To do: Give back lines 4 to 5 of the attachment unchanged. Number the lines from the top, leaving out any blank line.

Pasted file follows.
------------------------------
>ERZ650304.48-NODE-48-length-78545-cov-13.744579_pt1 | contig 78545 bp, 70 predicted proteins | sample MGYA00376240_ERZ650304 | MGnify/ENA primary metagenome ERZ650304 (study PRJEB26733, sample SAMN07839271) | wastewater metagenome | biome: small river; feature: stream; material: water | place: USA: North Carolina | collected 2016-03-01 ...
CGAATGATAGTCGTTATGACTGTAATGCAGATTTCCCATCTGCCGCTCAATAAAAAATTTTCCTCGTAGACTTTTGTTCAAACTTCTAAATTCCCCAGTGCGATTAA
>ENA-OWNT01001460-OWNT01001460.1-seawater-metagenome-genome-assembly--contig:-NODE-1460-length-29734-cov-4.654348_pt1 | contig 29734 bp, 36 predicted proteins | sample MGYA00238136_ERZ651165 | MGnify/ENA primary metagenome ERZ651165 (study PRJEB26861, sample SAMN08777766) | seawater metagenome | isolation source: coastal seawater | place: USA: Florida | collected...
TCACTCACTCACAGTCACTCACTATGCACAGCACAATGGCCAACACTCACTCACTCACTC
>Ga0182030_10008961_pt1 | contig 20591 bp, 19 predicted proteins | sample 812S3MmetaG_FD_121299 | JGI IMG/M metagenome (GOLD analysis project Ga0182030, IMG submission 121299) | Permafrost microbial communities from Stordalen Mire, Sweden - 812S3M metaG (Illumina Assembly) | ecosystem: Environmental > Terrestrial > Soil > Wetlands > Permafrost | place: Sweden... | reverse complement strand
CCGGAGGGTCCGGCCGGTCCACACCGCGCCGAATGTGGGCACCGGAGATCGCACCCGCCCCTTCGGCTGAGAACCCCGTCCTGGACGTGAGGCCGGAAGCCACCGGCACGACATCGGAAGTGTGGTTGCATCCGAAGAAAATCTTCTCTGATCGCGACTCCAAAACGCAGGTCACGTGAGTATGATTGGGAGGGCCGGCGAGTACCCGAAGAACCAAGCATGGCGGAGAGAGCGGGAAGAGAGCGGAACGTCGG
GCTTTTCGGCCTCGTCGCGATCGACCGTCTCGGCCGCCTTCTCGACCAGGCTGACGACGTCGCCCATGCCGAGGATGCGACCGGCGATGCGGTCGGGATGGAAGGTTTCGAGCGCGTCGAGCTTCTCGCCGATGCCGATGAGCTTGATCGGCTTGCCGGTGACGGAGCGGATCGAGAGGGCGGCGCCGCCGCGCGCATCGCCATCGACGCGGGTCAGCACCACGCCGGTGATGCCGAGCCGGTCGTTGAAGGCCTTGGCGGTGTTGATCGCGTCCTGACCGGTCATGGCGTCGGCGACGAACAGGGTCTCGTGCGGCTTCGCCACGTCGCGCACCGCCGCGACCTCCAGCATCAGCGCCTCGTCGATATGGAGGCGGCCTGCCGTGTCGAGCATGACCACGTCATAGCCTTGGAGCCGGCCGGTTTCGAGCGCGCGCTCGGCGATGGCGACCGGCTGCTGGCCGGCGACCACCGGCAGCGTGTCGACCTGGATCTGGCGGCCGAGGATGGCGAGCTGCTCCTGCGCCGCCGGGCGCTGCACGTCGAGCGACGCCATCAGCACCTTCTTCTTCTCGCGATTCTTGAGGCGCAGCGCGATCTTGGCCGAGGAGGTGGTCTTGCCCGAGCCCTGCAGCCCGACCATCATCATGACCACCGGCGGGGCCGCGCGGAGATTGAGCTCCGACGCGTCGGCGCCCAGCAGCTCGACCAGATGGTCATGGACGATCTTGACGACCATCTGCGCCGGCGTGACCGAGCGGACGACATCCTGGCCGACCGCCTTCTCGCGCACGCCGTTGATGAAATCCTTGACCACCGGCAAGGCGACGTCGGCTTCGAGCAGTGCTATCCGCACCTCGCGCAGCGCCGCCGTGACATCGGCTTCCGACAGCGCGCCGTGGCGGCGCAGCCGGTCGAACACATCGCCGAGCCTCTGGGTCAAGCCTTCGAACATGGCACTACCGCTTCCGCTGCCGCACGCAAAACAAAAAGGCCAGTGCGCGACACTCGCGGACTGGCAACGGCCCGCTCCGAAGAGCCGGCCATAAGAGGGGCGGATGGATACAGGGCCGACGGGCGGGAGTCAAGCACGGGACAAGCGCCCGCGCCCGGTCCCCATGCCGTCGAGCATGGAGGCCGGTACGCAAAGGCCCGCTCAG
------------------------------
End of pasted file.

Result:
TCACTCACTCACAGTCACTCACTATGCACAGCACAATGGCCAACACTCACTCACTCACTC
>Ga0182030_10008961_pt1 | contig 20591 bp, 19 predicted proteins | sample 812S3MmetaG_FD_121299 | JGI IMG/M metagenome (GOLD analysis project Ga0182030, IMG submission 121299) | Permafrost microbial communities from Stordalen Mire, Sweden - 812S3M metaG (Illumina Assembly) | ecosystem: Environmental > Terrestrial > Soil > Wetlands > Permafrost | place: Sweden... | reverse complement strand